Dr Vikas Maniar is a faculty at the Centre of Excellence in Teacher Education, TISS, Mumbai. He is the lead for innovation diffusion research for the Connected Learning for STEM (CL4STEM) project. CL4STEM pilots technology-enabled teacher professional development at scale in Nigeria, Tanzania, and Bhutan. He also volunteers with a rural high school for Adivasi (indigenous) children in Gujarat, India, and mentors grassroots social entrepreneurs focusing on school education in India. His research interests include the education of marginalised communities, the political economy of education, and the use of ICT in education.


Researching Lebanese early childhood education in a perfect storm

With Eva Lloyd (University of East London) 

Location: Jubilee G36 / Zoom

Date/Time: Wed 29 Nov, 3:30-5pm

The 2019 – 2022 Early Childhood Education in Lebanon study was funded by the British Academy Early Childhood Education Programme and supported under the Global Challenges Research Fund. Undertaken in partnership with colleagues at Rafik Hariri University in Lebanon, the project was inspired by Lebanon’s 2014 decision, further developed in 2016, to open its public education system to all children and young people aged 3 to 18, including Syrian child refugees, the RACE I and II plans. At the time, Lebanon hosted approximately 1.5 million Syrian refugees, half of them children. The 2020 pandemic and major socio-economic and political unrest from autumn 2019 onwards, resulting in widespread poverty among the population, provided a challenging research environment. Nevertheless, this study captured views of low-income Lebanese and Syrian parents, policymakers, NGOs, teachers and headteachers on the provision of early childhood education and its impact. In this seminar I share study findings and some of the practical, emotional, and ethical dilemmas the project raised.

Eva Lloyd OBE is Emeritus Professor of Early Childhood in the School of Education and Communities at the University of East London and Co-Founder and former Director of its International Centre for the Study of the Mixed Economy of Childcare. She is also attached as Visiting Professor to University College London’s Thomas Coram Research Unit. Her research focuses on early childhood policies and systems, particularly marketised systems, and their impact on children growing up with disadvantage. She has provided extensive advice to national and international early childhood policymakers. Most recently as a member of an Expert Group developing recommendations on a new funding model for the Irish Republic’s early learning and care system. And currently as a member of the Programme Board to oversee planning for a dedicated state agency for early learning and care and school-age childcare in Ireland.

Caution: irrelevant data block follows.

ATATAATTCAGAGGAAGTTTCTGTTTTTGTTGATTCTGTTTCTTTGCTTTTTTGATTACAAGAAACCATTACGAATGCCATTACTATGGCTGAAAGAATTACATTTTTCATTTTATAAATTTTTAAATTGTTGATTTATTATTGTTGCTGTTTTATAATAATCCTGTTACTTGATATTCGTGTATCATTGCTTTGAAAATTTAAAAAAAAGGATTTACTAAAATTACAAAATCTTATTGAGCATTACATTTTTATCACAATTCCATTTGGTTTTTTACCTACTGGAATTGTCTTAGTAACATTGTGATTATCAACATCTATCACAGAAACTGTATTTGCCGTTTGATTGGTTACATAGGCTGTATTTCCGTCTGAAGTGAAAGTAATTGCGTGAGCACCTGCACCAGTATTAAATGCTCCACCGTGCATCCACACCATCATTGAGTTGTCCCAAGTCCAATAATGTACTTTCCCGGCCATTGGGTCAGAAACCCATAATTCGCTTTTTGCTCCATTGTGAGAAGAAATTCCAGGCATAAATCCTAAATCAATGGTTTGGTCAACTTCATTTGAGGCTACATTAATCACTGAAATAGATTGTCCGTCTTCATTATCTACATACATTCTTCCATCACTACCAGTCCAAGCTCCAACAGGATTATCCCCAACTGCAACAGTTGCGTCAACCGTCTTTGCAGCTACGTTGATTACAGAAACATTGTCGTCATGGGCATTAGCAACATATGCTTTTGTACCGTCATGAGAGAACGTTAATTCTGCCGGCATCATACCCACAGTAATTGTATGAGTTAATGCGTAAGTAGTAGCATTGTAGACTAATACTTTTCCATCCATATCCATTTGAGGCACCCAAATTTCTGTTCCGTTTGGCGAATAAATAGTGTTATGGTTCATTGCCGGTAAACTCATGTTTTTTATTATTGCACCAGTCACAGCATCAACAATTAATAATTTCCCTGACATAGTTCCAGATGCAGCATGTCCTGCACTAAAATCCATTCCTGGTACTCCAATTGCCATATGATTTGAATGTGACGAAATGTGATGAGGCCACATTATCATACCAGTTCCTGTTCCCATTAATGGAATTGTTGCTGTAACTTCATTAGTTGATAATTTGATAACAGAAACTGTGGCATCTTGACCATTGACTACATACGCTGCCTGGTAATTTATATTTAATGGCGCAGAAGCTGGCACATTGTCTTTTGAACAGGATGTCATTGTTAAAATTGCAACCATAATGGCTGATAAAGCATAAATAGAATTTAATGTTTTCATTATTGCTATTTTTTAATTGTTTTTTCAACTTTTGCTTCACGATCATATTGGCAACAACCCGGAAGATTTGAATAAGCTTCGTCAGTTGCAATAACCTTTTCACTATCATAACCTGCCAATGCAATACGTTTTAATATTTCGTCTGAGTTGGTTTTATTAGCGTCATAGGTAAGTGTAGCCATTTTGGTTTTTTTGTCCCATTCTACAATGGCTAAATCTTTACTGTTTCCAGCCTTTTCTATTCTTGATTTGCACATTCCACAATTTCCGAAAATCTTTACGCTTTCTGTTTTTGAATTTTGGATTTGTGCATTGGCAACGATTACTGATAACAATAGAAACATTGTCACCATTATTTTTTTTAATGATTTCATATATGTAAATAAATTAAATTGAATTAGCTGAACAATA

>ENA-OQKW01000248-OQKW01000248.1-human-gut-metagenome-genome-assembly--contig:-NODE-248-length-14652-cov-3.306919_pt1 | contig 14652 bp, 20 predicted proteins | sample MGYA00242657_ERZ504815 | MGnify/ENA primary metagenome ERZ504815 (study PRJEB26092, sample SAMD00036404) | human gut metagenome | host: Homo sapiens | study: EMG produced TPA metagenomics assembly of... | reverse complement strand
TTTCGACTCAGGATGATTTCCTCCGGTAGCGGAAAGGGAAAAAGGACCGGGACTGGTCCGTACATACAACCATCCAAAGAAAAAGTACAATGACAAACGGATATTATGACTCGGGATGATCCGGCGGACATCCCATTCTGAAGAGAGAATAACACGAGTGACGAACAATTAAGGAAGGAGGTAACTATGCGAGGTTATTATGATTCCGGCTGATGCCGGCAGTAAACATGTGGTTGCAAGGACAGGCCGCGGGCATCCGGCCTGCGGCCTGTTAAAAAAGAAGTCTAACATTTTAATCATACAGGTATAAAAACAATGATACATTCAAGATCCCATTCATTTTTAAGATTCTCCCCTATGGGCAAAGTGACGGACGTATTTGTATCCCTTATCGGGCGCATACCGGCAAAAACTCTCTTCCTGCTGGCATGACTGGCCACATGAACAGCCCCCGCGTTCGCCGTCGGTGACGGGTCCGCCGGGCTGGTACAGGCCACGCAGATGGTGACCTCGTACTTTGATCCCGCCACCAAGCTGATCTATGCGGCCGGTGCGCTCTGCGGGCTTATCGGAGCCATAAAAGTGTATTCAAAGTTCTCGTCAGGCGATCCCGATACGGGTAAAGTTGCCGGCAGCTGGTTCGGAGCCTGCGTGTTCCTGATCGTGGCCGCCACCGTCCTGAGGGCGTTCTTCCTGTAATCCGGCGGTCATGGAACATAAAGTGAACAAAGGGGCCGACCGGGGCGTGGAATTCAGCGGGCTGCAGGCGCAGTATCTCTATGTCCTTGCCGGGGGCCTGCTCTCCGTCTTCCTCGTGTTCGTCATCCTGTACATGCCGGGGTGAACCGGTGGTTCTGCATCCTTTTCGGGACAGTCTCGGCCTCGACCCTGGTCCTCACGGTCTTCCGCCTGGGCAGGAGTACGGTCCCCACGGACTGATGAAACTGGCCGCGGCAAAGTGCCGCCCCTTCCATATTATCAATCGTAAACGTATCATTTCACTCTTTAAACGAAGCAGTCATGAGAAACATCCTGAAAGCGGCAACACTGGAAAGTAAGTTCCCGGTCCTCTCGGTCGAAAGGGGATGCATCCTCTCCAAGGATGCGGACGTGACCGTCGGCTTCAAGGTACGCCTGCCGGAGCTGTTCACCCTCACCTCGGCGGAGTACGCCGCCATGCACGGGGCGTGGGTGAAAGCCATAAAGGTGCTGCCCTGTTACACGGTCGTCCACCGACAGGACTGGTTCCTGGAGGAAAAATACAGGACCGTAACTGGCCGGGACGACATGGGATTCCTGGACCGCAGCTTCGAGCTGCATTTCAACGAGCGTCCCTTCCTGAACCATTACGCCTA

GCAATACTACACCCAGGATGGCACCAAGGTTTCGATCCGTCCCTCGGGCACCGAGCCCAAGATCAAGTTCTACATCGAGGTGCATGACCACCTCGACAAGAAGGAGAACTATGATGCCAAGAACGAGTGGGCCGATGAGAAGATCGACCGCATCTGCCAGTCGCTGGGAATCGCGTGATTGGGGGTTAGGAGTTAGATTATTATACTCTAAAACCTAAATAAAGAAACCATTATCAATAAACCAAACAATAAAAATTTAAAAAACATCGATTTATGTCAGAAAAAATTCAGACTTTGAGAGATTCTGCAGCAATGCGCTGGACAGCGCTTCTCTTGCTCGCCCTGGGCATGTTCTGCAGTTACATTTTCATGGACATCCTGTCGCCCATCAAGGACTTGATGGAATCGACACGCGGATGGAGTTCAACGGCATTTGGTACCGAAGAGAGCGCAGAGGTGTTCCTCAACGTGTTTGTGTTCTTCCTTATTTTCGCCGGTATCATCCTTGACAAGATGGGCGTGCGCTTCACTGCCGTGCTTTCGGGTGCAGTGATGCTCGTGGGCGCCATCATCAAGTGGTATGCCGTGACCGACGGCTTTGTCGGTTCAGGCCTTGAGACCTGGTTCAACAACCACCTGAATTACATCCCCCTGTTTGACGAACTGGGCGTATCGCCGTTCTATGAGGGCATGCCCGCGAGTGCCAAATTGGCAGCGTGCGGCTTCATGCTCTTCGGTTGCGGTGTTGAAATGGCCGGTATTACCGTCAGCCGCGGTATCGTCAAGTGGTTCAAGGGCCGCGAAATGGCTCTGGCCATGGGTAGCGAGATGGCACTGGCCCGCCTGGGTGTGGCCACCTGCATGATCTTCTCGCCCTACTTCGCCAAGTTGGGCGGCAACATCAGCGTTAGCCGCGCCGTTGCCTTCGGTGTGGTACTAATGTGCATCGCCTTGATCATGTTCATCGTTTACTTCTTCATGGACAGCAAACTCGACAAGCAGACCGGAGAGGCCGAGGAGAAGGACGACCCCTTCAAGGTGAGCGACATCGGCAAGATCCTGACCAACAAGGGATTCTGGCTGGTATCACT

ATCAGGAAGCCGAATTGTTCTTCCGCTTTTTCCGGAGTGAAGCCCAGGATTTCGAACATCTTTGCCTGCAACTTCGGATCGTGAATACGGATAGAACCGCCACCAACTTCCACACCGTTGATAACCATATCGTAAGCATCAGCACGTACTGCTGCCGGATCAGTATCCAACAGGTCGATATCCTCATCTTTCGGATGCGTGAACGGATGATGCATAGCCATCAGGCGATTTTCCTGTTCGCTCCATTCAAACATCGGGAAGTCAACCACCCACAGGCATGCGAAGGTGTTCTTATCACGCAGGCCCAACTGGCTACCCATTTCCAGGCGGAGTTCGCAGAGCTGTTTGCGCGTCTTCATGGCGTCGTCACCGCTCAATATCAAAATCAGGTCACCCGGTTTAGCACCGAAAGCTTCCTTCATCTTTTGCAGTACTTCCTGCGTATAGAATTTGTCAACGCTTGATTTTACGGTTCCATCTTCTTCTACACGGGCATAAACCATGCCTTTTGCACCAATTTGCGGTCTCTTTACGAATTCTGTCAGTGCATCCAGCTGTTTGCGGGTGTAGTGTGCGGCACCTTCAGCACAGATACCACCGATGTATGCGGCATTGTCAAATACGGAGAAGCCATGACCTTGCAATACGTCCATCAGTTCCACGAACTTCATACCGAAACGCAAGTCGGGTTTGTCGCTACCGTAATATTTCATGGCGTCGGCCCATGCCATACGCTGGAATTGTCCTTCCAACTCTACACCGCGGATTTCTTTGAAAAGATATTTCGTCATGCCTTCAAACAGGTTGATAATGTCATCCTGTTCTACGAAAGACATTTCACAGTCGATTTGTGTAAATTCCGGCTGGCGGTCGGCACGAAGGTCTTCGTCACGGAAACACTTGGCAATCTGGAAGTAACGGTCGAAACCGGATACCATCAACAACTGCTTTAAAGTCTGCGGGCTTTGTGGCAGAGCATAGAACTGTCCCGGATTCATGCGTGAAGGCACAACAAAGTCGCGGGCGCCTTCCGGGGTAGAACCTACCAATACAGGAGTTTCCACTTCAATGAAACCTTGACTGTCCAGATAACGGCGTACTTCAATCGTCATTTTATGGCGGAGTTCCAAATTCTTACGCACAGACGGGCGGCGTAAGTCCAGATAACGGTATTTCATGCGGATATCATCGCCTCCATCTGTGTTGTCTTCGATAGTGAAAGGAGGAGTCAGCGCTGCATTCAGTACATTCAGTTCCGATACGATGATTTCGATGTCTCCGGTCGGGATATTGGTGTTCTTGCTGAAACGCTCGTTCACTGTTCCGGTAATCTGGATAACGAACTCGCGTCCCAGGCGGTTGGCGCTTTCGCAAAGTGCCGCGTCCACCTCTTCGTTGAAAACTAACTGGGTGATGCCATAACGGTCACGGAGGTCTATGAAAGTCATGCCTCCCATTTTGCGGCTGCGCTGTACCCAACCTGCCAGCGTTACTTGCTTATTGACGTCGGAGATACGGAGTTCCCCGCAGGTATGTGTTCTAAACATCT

**CANCELLED - to be postponed until next semester** Interrupted Learning and Fragile Attendance among Adivasi children in Rajasthan, India: what can we learn from attendance registering?

With Caroline Dyer (Leeds), Archana Choksi (Leeds) and Suraj Jacob (Vidya Bhawan, India) 

Location: Jubilee G36 

Date/Time: Wed 6 Dec, 3:30-5pm

Although India reports almost full enrolment in elementary education, many children who are enrolled do not attend regularly and reported learning levels remain consistently low. This paper reports on qualitative research that addresses the misleading in- or out-of-school binary of national accounting to investigate interrupted learning and fragile attendance. We are adopting a process tracing approach that is anchored around attendance monitoring, asking: who does what with the results of this monitoring and how do interpretations and actions affect children’s learning? The field location is in Adivasi (tribal) belt of Southern Rajasthan, in a sample of three government elementary schools (Grades 1-8). To connect with learners, the team has generated profiles of children and their families to understand lives and livelihoods outside school, and how these shape patterns of attendance. In schools, we are investigating how attendance is monitored and explained by teachers, and what they do with the trends they see; then we are tracing the figures submitted from schools through the tiers of the educational bureaucracy to identify how these messages about attendance are interpreted, and how they link to children’s learning and concerns for education system improvement that drive policy and programming – notably, the national Shala Darpan programme. The research aims to make a contribution to understanding accountability in education systems and to methodological work on process tracing as an approach to learning for policy.



CIE Annual Report 20223/23